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Published: September, 2018; Vol 15, Num 3

 

Is Your Construction Site Ready for a Hurricane?

Does your emergency action plan include what to do in the event of a hurricane? We are in the midst of what the National Oceanic and Atmospheric Administration (NOAA) predicts is an above-normal hurricane season. As many as 10-16 named storms are possible, four of which could be just as powerful and destructive as last year’s Hurricanes Harvey, Irma and Maria.

If your construction site is located in an area prone to hurricanes, it’s important to have procedures in place for securing the site and evacuating workers. Training workers on these procedures, including having periodic drills, can help ensure their safety, the safety of neighboring residents and help minimize damage on site.

What Is a Hurricane?

A hurricane is a tropical storm with a minimum constant wind speed of 74 miles per hour (119 kilometers per hour). The Saffir-Simpson Hurricane Wind Scale is the standard for rating hurricanes and consists of five separate categories.

Hurricanes reaching Category 3 or higher are considered “major” because of the potential for significant loss of life and damage. Category 1 and 2 hurricanes are still dangerous, as they are capable of damaging structures, toppling trees and causing power outages. Preventive measures should be taken for all hurricanes, regardless of their category.

Hurricanes caused more than $265 billion in damage in the U.S. last year. Depending on what phase a project is in, buildings under construction can be particularly vulnerable to a hurricane. That’s because materials required by state building codes to help protect structures from extreme wind may not have been installed yet. Consider windows, for example. During a hurricane, windows can be a key point of entry for damaging wind, rain and airborne debris. In Florida, which has some of the strictest building codes in the country, windows in new buildings must be impact-resistant or protected if they are located within one mile of the coast where wind speed is 110 mph or greater. All materials used on a building’s exterior must pass a ballistics test to ensure they won’t shatter when struck by flying debris.

It’s not just structures that are at risk when a hurricane strikes. Heavy construction equipment like tractors and earth movers that may not be able to be relocated can be damaged beyond repair. While the site is likely to be unmanned when a storm hits, tools and materials that are not secured or removed can become airborne, endangering people in neighboring homes and businesses.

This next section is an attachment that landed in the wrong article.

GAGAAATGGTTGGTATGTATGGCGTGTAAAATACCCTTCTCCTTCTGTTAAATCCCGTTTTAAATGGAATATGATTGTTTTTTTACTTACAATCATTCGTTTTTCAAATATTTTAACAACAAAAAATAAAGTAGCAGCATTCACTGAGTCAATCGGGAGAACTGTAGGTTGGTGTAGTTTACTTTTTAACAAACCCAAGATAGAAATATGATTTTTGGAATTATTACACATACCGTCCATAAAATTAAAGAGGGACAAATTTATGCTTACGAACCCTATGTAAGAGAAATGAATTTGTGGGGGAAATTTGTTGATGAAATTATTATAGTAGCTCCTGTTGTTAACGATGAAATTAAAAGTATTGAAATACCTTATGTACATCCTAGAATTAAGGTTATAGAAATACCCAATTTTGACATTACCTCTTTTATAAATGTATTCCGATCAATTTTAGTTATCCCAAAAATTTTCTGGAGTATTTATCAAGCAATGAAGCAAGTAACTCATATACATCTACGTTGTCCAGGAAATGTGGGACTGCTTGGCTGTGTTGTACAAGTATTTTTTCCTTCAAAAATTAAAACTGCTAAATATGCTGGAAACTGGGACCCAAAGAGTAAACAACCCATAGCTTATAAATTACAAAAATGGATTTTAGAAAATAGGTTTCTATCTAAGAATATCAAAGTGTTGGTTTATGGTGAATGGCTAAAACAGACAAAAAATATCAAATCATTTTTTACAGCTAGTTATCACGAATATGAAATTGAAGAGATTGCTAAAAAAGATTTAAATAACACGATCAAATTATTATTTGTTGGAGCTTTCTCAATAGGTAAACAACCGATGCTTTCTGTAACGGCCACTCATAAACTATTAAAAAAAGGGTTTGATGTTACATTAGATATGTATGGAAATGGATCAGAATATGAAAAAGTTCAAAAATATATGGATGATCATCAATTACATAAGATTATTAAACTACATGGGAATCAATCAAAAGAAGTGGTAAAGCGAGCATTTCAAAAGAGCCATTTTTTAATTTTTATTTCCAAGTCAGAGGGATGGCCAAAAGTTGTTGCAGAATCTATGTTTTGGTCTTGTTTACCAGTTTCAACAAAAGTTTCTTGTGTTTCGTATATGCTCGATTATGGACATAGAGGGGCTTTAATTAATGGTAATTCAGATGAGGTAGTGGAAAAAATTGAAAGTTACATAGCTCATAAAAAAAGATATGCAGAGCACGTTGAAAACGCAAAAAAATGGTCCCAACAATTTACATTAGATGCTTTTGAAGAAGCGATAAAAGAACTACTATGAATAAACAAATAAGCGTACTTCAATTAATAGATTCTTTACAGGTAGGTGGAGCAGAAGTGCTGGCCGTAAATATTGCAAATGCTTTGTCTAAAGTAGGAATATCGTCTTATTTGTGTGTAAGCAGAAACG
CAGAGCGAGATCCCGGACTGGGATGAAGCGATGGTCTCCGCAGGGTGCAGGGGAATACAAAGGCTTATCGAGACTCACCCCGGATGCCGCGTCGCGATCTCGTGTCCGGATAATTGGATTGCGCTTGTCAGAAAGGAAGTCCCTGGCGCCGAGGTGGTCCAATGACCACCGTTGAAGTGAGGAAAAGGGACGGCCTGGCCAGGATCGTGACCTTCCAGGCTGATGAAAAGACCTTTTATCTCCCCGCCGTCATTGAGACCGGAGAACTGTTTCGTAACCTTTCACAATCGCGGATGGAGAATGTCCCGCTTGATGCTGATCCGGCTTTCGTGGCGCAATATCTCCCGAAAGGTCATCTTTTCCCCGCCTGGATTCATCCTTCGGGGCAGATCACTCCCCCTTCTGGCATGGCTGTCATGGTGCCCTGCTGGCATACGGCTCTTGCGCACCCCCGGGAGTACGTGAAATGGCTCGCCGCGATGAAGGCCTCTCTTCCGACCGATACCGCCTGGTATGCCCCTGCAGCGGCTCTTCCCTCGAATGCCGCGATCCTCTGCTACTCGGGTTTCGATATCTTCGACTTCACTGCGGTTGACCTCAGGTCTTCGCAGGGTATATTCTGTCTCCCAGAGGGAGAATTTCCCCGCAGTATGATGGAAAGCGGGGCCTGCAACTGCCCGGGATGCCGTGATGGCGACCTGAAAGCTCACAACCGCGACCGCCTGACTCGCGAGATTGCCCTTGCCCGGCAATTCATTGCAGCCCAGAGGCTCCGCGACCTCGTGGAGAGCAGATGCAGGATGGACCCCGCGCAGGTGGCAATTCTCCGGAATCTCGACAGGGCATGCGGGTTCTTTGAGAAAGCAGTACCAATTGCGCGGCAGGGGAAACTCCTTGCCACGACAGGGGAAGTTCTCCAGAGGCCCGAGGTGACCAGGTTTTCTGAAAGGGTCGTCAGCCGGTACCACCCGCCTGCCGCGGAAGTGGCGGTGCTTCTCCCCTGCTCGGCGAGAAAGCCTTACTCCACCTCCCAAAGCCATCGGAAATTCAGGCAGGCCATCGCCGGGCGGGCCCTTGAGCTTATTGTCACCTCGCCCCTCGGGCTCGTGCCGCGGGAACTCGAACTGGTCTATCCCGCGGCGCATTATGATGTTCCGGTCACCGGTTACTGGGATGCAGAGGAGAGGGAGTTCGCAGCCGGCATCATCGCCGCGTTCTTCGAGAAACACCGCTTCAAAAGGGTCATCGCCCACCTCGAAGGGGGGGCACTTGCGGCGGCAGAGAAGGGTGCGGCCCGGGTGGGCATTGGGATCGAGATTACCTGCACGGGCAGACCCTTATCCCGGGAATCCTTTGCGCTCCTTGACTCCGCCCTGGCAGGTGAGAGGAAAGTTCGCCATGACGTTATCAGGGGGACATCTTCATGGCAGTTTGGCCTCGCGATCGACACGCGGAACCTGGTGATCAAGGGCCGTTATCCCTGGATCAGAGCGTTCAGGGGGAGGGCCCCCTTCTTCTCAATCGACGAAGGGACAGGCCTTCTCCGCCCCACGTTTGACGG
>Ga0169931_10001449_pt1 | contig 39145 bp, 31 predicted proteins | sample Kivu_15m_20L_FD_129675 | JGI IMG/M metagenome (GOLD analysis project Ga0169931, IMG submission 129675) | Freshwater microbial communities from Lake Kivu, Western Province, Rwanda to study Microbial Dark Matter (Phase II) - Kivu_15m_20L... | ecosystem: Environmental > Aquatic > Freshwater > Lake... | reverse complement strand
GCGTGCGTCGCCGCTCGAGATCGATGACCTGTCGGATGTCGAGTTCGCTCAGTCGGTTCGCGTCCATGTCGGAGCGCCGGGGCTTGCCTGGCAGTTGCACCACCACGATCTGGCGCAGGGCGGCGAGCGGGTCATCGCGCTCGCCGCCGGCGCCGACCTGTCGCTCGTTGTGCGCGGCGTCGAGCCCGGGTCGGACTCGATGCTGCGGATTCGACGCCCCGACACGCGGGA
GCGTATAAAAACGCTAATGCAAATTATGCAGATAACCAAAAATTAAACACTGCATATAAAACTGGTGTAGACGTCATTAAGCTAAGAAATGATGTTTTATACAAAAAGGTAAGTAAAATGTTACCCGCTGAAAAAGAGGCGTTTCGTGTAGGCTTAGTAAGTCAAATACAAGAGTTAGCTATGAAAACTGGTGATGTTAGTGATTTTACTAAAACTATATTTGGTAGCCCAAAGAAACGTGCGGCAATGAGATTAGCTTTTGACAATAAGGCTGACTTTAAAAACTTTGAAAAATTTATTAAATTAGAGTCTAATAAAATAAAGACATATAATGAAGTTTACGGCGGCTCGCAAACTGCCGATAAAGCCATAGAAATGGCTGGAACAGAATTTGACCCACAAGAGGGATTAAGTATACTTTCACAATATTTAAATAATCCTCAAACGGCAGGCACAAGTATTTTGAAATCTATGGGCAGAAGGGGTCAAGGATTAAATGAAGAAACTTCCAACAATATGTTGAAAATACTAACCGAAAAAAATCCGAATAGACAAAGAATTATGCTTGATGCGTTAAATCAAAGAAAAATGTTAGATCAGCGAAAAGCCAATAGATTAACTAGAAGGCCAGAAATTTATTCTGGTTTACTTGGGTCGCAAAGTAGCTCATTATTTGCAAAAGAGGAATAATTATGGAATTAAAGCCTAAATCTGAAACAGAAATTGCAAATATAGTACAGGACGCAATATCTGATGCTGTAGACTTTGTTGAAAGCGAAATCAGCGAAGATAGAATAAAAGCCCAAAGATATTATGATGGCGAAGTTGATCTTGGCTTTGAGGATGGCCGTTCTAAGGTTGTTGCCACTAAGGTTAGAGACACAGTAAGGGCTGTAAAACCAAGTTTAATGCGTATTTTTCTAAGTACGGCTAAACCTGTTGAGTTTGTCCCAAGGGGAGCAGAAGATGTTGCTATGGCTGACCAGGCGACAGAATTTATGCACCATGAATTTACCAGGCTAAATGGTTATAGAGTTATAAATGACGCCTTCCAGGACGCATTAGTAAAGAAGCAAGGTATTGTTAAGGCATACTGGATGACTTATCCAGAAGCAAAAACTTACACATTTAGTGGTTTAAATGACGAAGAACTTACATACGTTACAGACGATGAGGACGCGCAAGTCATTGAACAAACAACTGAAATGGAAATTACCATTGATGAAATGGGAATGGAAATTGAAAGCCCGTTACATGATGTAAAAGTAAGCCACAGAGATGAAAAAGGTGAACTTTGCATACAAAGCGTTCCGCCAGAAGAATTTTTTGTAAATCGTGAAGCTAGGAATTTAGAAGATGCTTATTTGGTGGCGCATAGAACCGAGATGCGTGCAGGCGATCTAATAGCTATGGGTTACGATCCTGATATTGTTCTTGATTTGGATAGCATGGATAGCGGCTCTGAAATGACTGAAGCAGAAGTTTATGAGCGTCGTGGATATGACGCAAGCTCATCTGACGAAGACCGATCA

What Should Employers Do?

Familiarity with hurricane warning terms and your city or town’s emergency plan is important. A hurricane watch means a storm is possible in a particular area and that it’s time to review your emergency action plan with employees and designate who will:

  • Anchor or relocate equipment, dumpsters and portable bathrooms
  • Move stored chemicals and other materials away from areas likely to flood
  • Remove job site signage that can be torn loose

A hurricane warning means the storm is expected – usually within 36 hours – and that it’s time to:

  • Prepare the site for the hurricane (see above) and:
  • Back up critical computer information and store data backup offsite
  • Use plastic tarps to cover office equipment like filing cabinets, computers and copiers that cannot be relocated
  • Move project drawings to a protected location on or offsite
  • Shut down gas lines as far back as feasible to prevent a gas release or fire
  • Shut down all water lines not used for fire protection
  • Consider having cash available for post-hurricane operations. If telephone and power are out, cash may be required to pay employees.
  • Evacuate if directed by local officials.
  • Make sure employees are aware that it’s actually drowning that’s responsible for most deaths during and immediately after hurricanes. Encourage employees to follow evacuation orders.

For insurance purposes, employers should also make a video or photographic record of the construction site to document conditions prior to the storm. They should also establish an offsite location to meet after the hurricane to discuss cleanup operations.

The LHSFNA’s Occupational Safety & Health Division can help LIUNA signatory contractors manage hazards during hurricane cleanup. The Fund has also developed a number of materials that provide more information on specific hazards workers may encounter after a hurricane. For more information, call the OSH Division at 202-628-5465.

The Fund also offers a variety of brochures and health alerts on stress management that can be beneficial to workers. These materials can be ordered through our online Publications Catalogue.

[Janet Lubman Rathner]